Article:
We headed back toward Wichita and descended for air work. During the descent, we noted that partially extending the speed brakes causes very little pitch change and no buffeting. When the speed brakes are fully extended, there is moderate airframe buffeting and a noticeable but controllable pitch-down moment.

At 10,000 ft., we started our air work with 45-deg. bank turns at 250 KIAS. We needed hefty back pressure on the yoke to maintain altitude. We then set up for a turning approach to a stall with 20 deg. of bank and gear and flaps extended. At a weight of 29,100 lb., the stall warning stick shaker fired at just over 100 KIAS. We advanced the thrust levers, crisply lowered the nose and reset the flaps to 20 deg. We established a positive rate of climb, retracted the landing gear and recovered from the maneuver.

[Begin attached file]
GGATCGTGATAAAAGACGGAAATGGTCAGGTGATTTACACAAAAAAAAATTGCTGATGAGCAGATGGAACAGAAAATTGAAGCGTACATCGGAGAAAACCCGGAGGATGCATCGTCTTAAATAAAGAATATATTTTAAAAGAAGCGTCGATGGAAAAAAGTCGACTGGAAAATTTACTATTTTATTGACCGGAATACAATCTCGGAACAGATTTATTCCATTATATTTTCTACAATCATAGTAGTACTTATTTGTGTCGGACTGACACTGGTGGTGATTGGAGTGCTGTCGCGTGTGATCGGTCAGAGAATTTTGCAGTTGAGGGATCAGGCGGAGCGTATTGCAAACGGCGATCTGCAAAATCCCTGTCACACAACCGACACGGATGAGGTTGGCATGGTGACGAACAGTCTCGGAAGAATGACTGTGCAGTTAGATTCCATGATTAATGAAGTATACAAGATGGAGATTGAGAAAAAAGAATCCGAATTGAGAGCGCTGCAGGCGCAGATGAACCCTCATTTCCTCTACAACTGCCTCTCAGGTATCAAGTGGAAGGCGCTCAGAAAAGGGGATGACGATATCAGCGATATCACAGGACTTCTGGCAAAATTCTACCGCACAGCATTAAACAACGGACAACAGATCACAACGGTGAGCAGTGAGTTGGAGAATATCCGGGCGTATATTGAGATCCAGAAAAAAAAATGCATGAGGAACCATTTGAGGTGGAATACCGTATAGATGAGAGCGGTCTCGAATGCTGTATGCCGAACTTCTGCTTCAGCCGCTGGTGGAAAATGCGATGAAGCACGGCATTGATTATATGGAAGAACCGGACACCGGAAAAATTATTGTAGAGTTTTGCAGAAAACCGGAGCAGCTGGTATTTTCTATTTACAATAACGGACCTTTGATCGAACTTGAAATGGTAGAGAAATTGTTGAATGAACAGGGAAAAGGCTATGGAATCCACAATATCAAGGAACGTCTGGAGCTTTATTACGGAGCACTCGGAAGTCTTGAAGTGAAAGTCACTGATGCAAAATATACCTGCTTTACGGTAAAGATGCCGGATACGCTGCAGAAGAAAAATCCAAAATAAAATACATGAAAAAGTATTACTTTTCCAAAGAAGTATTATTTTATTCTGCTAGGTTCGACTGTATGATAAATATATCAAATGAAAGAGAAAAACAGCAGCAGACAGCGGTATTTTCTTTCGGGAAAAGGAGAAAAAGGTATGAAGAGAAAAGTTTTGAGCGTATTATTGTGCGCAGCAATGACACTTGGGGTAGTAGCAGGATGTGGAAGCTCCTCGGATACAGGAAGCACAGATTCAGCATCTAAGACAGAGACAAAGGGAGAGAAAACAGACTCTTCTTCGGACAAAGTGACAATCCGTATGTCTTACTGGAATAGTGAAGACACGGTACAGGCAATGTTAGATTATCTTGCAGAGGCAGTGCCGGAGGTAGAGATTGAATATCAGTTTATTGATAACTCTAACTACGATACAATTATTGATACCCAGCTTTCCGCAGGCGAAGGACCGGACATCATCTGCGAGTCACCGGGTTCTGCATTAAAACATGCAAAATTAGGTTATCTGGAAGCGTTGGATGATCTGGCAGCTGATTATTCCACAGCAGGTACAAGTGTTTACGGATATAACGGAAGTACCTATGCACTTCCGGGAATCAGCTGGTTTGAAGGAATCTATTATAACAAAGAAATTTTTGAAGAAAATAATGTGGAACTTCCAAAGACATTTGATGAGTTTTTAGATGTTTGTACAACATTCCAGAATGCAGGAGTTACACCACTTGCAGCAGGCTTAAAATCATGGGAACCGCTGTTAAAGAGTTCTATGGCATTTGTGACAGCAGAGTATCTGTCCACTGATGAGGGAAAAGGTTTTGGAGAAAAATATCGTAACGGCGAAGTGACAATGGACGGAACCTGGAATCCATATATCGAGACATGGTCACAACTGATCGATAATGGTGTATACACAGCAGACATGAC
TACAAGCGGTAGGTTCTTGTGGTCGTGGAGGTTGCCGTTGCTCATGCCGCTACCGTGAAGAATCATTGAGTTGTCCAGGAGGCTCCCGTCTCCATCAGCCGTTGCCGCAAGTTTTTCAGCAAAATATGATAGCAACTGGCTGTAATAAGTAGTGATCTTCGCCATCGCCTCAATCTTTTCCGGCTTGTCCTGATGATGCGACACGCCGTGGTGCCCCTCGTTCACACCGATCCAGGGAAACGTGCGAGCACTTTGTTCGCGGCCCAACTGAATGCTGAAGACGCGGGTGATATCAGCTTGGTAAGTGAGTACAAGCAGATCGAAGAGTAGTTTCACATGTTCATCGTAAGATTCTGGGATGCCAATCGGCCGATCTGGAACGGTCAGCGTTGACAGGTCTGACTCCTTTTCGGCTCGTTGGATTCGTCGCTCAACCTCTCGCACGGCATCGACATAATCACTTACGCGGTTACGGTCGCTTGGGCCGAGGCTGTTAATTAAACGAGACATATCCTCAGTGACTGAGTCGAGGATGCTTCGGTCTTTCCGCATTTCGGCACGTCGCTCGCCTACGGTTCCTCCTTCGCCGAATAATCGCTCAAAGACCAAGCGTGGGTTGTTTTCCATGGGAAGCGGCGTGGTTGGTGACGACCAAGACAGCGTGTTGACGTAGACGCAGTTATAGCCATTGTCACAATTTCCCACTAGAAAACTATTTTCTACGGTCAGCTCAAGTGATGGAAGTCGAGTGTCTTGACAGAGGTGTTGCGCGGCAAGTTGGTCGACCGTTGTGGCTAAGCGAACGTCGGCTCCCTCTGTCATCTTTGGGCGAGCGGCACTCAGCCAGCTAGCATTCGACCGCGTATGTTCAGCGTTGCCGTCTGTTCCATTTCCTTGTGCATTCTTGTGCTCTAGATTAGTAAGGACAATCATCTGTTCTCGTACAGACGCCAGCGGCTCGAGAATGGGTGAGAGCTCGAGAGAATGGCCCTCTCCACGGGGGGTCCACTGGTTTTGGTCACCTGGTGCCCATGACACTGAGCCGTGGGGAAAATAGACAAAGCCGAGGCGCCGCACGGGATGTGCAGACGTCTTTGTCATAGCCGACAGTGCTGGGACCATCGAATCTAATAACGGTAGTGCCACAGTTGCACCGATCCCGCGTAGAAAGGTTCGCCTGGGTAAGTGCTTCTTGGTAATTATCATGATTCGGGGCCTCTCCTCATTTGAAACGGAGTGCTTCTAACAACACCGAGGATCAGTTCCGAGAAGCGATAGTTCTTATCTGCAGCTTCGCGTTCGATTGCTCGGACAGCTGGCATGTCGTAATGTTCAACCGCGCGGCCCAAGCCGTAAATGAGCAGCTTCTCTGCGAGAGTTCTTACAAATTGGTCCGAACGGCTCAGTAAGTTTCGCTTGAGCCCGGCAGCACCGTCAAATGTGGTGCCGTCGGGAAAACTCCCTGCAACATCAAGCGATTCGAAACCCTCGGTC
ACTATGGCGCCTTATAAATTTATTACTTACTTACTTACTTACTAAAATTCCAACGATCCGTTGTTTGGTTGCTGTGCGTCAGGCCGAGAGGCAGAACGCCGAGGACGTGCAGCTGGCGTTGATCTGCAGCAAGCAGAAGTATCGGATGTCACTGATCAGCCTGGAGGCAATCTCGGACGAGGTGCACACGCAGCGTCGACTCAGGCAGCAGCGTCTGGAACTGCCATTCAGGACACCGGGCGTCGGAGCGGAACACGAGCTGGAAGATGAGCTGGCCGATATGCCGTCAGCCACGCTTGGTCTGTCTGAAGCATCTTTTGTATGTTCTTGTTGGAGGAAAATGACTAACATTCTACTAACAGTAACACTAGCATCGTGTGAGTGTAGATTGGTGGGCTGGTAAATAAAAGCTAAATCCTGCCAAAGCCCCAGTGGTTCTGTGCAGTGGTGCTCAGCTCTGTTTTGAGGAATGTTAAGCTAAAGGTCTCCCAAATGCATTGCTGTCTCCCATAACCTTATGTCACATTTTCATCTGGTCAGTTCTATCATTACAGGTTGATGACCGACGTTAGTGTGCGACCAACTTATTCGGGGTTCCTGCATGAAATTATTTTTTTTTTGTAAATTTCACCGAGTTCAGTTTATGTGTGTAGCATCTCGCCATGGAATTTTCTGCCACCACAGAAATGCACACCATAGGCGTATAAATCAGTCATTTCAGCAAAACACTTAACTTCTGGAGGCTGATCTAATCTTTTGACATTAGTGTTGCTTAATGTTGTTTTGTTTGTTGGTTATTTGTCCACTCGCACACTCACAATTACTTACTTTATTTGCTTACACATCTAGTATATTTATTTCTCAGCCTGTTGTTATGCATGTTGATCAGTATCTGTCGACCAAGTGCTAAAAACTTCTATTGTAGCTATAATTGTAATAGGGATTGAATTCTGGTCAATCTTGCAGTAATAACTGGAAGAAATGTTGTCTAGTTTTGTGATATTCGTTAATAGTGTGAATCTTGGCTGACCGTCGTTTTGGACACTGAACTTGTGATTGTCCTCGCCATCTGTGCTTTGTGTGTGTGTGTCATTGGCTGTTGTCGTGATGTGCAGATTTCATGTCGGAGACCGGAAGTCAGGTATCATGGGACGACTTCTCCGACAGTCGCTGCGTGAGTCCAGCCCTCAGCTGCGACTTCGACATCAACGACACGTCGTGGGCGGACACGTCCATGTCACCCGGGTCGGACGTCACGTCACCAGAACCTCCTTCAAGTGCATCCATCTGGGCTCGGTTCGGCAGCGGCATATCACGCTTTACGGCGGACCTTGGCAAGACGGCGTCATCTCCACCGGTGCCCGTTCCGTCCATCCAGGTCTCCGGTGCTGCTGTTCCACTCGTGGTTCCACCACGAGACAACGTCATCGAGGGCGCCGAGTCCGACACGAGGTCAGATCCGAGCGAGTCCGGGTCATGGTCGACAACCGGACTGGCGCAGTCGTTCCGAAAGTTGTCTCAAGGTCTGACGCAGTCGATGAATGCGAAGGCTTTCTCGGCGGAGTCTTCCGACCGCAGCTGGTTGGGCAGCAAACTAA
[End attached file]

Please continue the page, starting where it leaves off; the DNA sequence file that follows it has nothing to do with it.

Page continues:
Returning to ICT, we asked for vectors and a short turn onto the RNAV (GPS) Y approach to Runway 19R. At a weight of 28,900 lb., computed Vref was 115 KIAS. We elected to fly the approach at Vref+10 until approaching the threshold. It wasn’t difficult to maintain speed on approach, but in the turbulent air, the availability of autothrottles would have been a bonus. They are not available on the aircraft.

An optional head-up display (HUD) also would have made it easier to fly the approach with precision. But an HUD isn’t available as an option, either.

We crossed the threshold almost 50 ft. high and 5 kt. fast. The aircraft floated down the runway in the flare before it touched down. But on the 10,000-ft. strip, we had plenty of margin to reset the trim and flaps, advance thrust and take off with 5,000 ft. remaining.

The second touch and go was more precise. We crossed the threshold 20 ft. high and at Vref+5. That set us up to land in the required touchdown zone. We retrimmed, reconfigured and took off with 6,000 ft. remaining.